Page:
That is better than taking up not only our time but the time of Their Lordships who sit on the Supreme
February 12, 1986
Court of Canada. I noticed, Mr. Speaker, that you were rather enthusiastic in your applause for that particular reform. This does not require any great change because there is already a movement in the Senate in this regard. All it requires is a meeting of these two Houses to come up with a procedure which will bring us into the 20th century. That is really all we are talking about.
I could go on about the role of the new Board of Internal Economy. We are taking control of our own affairs, presided over by your distinguished self. We now have a Board which administers the Budget of this House comprised primarily of Private Members. Out of nine Members there are only two Ministers, as opposed to the previous Board which was comprised of four Ministers and the Speaker.
I mention that Board not only because of the importance of taking control of our own affairs in this place, but also because of the importance of the Board as a means to implement the non-procedural reforms of this House. If I have one concern to state to the Government House Leader it is about the inability of the House, under the motion before it today, to address the non-procedural recommendations of these two reports. So we rely on the good word of the House Leader who stood in his place on Friday and said he would unequivocally proceed, through the Board, with the implementation of the nonprocedural reforms. The ball is now in the court of the Board of Internal Economy. I would like to say to that Board that I hope it will be able to report before we adjourn for the summer recess to update this House on where we stand on this matter. These non-procedural reforms are important not only symbolically but because they are true reforms.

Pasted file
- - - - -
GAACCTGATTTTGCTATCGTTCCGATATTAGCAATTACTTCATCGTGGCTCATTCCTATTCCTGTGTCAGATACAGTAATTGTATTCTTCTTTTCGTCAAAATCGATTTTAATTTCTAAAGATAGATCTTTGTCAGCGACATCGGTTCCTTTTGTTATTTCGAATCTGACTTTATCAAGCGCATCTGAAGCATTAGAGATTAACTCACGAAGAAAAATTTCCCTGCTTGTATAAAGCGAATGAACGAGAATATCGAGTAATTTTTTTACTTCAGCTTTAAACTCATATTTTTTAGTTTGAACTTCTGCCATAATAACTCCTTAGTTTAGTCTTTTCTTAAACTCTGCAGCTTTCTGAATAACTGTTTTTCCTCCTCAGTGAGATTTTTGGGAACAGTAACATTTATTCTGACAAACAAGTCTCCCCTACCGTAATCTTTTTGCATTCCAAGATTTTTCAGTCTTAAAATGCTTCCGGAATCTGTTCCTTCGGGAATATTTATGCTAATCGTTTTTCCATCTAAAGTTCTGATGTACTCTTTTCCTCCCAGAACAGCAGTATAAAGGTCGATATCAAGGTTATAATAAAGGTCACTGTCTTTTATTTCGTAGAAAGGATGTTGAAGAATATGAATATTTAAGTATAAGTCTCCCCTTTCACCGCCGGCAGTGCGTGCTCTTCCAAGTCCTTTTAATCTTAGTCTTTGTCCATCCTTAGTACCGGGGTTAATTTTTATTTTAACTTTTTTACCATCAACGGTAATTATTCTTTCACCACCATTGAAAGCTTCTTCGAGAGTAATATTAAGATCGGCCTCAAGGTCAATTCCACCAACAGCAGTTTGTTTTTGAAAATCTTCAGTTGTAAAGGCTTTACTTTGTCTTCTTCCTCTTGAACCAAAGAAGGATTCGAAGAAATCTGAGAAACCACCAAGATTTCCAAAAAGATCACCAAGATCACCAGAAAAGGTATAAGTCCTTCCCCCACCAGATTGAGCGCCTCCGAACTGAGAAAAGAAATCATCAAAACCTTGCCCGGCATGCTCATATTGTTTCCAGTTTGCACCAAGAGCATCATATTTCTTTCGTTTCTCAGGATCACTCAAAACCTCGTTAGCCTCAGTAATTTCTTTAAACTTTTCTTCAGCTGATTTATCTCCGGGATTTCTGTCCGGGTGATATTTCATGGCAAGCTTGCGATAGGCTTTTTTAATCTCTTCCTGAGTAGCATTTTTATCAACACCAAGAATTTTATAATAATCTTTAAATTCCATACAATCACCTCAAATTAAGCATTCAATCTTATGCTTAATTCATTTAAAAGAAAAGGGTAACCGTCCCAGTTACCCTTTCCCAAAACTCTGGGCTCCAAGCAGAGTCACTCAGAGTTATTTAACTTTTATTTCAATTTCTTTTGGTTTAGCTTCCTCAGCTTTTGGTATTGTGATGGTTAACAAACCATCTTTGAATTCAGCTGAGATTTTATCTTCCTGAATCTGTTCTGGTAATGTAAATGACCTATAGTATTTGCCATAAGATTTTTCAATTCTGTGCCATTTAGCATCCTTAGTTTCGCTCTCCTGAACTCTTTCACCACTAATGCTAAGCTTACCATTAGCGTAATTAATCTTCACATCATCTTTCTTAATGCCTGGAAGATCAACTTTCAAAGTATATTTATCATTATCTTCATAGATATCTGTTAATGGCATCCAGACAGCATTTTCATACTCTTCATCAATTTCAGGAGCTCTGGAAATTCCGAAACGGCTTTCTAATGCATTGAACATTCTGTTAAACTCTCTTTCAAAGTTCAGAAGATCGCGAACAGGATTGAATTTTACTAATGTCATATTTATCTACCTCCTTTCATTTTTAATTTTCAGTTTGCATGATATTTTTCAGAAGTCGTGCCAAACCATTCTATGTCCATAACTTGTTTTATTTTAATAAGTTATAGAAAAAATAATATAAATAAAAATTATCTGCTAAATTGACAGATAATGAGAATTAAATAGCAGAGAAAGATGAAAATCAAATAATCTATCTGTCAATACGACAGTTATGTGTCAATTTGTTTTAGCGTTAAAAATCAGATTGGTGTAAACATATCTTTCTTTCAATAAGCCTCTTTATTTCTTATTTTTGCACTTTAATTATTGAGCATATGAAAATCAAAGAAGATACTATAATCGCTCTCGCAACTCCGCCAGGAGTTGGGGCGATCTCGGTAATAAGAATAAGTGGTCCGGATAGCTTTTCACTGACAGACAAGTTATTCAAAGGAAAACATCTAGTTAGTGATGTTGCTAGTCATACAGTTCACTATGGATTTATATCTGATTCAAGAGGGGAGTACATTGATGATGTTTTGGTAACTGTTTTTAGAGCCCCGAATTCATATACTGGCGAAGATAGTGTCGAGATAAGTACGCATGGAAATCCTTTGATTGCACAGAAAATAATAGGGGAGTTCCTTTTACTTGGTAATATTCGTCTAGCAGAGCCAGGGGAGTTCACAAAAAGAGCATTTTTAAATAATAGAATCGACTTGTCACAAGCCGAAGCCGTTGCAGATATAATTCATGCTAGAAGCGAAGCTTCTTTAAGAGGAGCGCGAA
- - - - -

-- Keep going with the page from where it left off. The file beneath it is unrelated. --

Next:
I will close by paraphrasing an editorial which appeared in The Globe and Mail last June when we brought in our final report. It said in part that this report was the coming of age of Canada as a distinctive parliamentary democracy. It put parliamentary reform right up there with the patriation of the Constitution and the drawing up of the Charter of Rights; and, Sir, I may add, with the Prime Minister's dedication to national reconciliation and national renewal. I believe this Prime Minister will be remembered for doing just that. He will be remembered for bringing in parliamentary reform. I want to say to him and Members of this House how grateful I am for the honour bestowed upon us, and I suspect I speak for my colleagues, when he gave us this challenge and asked us to take on this responsibility. I also want to thank him for the demonstration of confidence as exemplified by the motion which is before the House today. I believe, Mr. Speaker, that it is about time this House took its rightful place in the public affairs of this country.
Topic: GOVERNMENT ORDERS
Subtopic: STANDING ORDERS-PROPOSED AMENDMENTS